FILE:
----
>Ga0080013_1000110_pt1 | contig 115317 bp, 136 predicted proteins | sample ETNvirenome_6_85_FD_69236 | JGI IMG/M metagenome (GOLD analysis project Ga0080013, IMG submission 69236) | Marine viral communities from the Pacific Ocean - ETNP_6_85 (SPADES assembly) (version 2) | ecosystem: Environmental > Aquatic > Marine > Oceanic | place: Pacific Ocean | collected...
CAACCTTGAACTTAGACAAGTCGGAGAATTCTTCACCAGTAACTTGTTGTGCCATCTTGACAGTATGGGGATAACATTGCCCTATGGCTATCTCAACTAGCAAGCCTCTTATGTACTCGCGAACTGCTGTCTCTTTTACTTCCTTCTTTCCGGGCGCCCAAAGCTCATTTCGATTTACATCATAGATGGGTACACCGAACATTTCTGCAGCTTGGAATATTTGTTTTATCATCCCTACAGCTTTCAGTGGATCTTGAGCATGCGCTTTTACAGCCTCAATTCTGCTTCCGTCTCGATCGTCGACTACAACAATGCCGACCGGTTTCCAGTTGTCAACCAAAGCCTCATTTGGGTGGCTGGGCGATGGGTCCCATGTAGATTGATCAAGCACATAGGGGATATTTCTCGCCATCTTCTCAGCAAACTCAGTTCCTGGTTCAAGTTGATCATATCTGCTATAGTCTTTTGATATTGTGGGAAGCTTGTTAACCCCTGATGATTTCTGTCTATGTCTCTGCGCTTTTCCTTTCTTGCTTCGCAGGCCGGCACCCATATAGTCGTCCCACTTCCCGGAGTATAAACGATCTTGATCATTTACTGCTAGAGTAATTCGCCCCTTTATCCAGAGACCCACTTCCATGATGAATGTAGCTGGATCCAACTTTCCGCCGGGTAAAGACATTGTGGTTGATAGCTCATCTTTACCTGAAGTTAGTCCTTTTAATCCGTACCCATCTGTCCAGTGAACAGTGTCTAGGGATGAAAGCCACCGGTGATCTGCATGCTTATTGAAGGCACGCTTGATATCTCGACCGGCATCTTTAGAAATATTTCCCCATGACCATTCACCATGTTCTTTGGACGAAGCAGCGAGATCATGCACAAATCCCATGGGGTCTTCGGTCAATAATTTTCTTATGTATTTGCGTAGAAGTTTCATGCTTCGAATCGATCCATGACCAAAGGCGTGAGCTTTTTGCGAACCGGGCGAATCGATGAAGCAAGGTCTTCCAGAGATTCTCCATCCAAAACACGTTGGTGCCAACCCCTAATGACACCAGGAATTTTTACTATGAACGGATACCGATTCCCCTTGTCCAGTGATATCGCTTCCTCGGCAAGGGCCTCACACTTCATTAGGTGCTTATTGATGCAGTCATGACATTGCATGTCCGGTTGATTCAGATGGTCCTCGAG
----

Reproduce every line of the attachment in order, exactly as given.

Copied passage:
>Ga0080013_1000110_pt1 | contig 115317 bp, 136 predicted proteins | sample ETNvirenome_6_85_FD_69236 | JGI IMG/M metagenome (GOLD analysis project Ga0080013, IMG submission 69236) | Marine viral communities from the Pacific Ocean - ETNP_6_85 (SPADES assembly) (version 2) | ecosystem: Environmental > Aquatic > Marine > Oceanic | place: Pacific Ocean | collected...
CAACCTTGAACTTAGACAAGTCGGAGAATTCTTCACCAGTAACTTGTTGTGCCATCTTGACAGTATGGGGATAACATTGCCCTATGGCTATCTCAACTAGCAAGCCTCTTATGTACTCGCGAACTGCTGTCTCTTTTACTTCCTTCTTTCCGGGCGCCCAAAGCTCATTTCGATTTACATCATAGATGGGTACACCGAACATTTCTGCAGCTTGGAATATTTGTTTTATCATCCCTACAGCTTTCAGTGGATCTTGAGCATGCGCTTTTACAGCCTCAATTCTGCTTCCGTCTCGATCGTCGACTACAACAATGCCGACCGGTTTCCAGTTGTCAACCAAAGCCTCATTTGGGTGGCTGGGCGATGGGTCCCATGTAGATTGATCAAGCACATAGGGGATATTTCTCGCCATCTTCTCAGCAAACTCAGTTCCTGGTTCAAGTTGATCATATCTGCTATAGTCTTTTGATATTGTGGGAAGCTTGTTAACCCCTGATGATTTCTGTCTATGTCTCTGCGCTTTTCCTTTCTTGCTTCGCAGGCCGGCACCCATATAGTCGTCCCACTTCCCGGAGTATAAACGATCTTGATCATTTACTGCTAGAGTAATTCGCCCCTTTATCCAGAGACCCACTTCCATGATGAATGTAGCTGGATCCAACTTTCCGCCGGGTAAAGACATTGTGGTTGATAGCTCATCTTTACCTGAAGTTAGTCCTTTTAATCCGTACCCATCTGTCCAGTGAACAGTGTCTAGGGATGAAAGCCACCGGTGATCTGCATGCTTATTGAAGGCACGCTTGATATCTCGACCGGCATCTTTAGAAATATTTCCCCATGACCATTCACCATGTTCTTTGGACGAAGCAGCGAGATCATGCACAAATCCCATGGGGTCTTCGGTCAATAATTTTCTTATGTATTTGCGTAGAAGTTTCATGCTTCGAATCGATCCATGACCAAAGGCGTGAGCTTTTTGCGAACCGGGCGAATCGATGAAGCAAGGTCTTCCAGAGATTCTCCATCCAAAACACGTTGGTGCCAACCCCTAATGACACCAGGAATTTTTACTATGAACGGATACCGATTCCCCTTGTCCAGTGATATCGCTTCCTCGGCAAGGGCCTCACACTTCATTAGGTGCTTATTGATGCAGTCATGACATTGCATGTCCGGTTGATTCAGATGGTCCTCGAG